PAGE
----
Aug 272014

My four year old daughter wanted me to pick up her shoes from the playground and bring them to her.  She was standing two meters away from me and the shoes where half way between us.

Since there was no reason she could not pick them up by herself, I pretended I can’t reach the shoes using some exaggerated body language (my hands can’t reach them) and some words.  I tried to grab them but my arms were simply too short.  She then instructed me to lift one foot:  like this… She demonstrated how to lift a foot and then how to put it down. I followed her instructions thoroughly but clearly needed another step to reach the shoes.  Again she demonstrated how to do this.  She appeared very thoughtful and serious.

Was she honestly thinking I have forgotten how to walk two steps? Or was it just fun to explain something and this is just a game? Or perhaps both?

Is it possible that, in her perceived world, memory and skills appear not very reliable?  If so, then of course her father could forget how to walk. Stranger things must have happened to her before.

The longest memory she could have at that time is about four years – her current age. In practice she remembers few things that had happened longer than a year ago. This had not been a long time to test her long term memory. She is just starting to determine which things we tend to remember well and which ones are easy to forget. Naturally my seriously claimed loss of my walking ability is not completely unbelievable with this little life experience.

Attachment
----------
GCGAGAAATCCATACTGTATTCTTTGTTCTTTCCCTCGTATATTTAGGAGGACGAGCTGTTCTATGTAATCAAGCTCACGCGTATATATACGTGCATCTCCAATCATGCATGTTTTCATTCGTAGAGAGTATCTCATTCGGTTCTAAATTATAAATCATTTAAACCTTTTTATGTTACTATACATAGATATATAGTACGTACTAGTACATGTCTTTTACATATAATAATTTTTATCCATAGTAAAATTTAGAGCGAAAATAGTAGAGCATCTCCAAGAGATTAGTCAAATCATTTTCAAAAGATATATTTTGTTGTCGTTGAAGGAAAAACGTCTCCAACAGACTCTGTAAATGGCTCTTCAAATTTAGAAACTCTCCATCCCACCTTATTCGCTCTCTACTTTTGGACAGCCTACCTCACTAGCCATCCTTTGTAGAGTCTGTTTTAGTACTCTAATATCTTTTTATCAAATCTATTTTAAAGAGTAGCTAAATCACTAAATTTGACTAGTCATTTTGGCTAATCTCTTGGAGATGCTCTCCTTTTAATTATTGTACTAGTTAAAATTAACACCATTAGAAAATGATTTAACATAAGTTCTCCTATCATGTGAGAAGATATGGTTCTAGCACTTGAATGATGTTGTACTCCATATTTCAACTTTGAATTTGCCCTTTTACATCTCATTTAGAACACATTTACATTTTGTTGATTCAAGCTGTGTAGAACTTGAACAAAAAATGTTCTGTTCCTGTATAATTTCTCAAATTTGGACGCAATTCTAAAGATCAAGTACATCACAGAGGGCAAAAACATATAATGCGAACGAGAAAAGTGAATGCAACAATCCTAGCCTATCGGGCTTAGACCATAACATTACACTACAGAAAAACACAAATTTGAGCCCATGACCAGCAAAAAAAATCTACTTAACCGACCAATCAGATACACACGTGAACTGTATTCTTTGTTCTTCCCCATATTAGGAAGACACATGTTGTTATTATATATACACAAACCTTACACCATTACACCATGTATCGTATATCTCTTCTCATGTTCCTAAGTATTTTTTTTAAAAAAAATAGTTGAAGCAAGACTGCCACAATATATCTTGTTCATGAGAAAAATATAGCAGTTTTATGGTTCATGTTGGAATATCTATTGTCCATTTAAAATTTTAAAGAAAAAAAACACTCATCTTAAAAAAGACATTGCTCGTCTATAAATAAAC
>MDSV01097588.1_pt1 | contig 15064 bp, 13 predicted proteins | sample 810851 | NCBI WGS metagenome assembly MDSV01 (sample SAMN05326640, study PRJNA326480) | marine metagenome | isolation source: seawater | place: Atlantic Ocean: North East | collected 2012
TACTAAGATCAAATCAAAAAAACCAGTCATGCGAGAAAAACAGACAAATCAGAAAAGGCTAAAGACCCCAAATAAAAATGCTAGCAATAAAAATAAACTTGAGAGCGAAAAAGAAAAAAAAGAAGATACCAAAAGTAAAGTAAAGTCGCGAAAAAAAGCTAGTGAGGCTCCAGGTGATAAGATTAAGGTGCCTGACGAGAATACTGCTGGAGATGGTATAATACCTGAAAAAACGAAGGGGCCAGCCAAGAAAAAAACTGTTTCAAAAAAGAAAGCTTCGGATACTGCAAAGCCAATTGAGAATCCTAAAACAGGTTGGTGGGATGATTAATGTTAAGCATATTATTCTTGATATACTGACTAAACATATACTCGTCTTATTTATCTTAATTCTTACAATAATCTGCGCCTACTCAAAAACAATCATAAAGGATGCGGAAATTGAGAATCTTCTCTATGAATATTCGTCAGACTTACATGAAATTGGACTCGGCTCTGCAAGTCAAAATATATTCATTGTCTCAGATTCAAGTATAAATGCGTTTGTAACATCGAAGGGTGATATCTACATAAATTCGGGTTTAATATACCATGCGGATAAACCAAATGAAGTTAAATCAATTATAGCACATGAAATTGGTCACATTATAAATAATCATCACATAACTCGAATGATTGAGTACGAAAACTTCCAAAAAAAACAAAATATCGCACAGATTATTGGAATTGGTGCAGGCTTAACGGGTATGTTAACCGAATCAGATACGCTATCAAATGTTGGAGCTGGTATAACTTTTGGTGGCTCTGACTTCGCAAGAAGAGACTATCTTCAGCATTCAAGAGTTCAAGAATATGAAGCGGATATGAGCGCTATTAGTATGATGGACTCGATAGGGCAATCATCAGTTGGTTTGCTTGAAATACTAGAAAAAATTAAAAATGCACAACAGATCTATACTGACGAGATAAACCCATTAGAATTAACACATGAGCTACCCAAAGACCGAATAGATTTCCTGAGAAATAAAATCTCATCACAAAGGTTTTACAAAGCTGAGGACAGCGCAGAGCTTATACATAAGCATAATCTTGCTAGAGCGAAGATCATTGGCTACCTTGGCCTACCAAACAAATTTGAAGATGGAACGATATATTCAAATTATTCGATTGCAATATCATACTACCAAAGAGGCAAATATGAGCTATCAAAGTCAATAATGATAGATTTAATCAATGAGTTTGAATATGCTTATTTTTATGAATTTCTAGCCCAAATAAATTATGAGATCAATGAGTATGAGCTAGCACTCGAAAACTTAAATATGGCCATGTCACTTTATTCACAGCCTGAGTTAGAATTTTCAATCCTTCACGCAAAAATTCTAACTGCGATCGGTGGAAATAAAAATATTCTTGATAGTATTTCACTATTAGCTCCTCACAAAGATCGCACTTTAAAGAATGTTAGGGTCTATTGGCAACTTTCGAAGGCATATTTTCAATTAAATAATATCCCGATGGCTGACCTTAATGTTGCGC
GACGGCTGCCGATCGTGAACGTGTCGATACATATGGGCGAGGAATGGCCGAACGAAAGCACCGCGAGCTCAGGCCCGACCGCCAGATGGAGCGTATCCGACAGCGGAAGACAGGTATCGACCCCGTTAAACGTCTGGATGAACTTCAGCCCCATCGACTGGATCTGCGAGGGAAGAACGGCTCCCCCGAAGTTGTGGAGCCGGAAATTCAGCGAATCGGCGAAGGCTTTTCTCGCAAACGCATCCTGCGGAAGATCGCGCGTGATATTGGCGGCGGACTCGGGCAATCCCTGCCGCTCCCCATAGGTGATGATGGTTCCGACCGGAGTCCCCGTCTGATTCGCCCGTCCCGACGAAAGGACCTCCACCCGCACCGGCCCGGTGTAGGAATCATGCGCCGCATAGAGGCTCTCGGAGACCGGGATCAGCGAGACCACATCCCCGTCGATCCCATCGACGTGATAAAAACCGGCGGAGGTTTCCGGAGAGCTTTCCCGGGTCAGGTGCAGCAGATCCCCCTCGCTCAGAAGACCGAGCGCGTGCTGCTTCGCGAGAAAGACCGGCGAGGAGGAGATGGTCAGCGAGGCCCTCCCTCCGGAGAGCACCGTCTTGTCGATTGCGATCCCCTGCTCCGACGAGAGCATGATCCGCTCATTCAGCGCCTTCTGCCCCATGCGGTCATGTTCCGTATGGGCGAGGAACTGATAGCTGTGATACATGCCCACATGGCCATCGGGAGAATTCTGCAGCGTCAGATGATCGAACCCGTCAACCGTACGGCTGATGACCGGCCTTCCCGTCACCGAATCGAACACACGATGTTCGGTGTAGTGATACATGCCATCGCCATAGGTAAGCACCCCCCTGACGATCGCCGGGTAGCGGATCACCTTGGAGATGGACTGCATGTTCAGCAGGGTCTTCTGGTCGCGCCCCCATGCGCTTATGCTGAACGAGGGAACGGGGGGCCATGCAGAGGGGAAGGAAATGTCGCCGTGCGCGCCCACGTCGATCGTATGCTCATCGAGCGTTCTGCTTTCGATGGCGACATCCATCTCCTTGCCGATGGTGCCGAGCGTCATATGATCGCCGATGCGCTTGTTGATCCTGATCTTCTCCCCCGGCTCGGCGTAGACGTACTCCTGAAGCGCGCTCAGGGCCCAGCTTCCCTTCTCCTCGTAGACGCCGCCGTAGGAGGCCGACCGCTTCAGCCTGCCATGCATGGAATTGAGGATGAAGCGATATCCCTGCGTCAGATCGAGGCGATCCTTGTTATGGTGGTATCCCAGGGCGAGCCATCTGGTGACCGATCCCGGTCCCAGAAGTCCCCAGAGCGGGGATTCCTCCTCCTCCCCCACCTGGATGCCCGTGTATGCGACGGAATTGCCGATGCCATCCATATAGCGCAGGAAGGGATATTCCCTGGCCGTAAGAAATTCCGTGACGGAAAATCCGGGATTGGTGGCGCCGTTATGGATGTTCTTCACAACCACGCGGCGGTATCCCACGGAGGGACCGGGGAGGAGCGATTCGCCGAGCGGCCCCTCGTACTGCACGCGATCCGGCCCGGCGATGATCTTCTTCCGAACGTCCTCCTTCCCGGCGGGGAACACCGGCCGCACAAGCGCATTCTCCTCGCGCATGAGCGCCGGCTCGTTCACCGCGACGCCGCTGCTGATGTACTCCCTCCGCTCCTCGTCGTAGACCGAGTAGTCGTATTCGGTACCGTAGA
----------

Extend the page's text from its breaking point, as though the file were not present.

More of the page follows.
Independent of that, a few days later she managed for the first time to cycle without support wheels.  She was rather proud and was checking every day during the next days if she can still cycle – if she can still remember how to do it.

After about ten days she stopped the checking game. I keep asking her occasionally though, half serious, she understands the joke I think. I feel it is a good thing to encourage thinking and talking about her own memory and skills.

I also remember her one year older brother appeared a little doubtful of his own freshly earned cycling skills after a winter break too. Indeed he was a bit wobbly at first in spring but it became “eezy peezy” soon after.

While it could be that both my memory loss and her checking on her cycling skills were probably just fun games for her and me, this did trigger some interesting questions in my mind:

  • At what age develop children a more realistic feel for what kind of memories are reliable and to what extend?
  • Adults know that you don’t just forget to cycle or walk – or do we? What does it mean to “know” something?
  • What can parents (or teachers) do to facilitate or at least not inhibit learning about children’s own memory?
  • Did I make a mistake pretending to forget something so essential and slow down her developing confidence?
  • Do/should aging people learn to doubt their memories as their skills deteriorate? Which types of memories fade away first?

It is also interesting how difficult it is to distinguish a game (pretending something) from a serious activity (not pretending). Perhaps we learn to separate these things much later. It probably has to do with responsibility and other higher level skills.


Keywords: observations in a young child, game or not game, childhood games, early games

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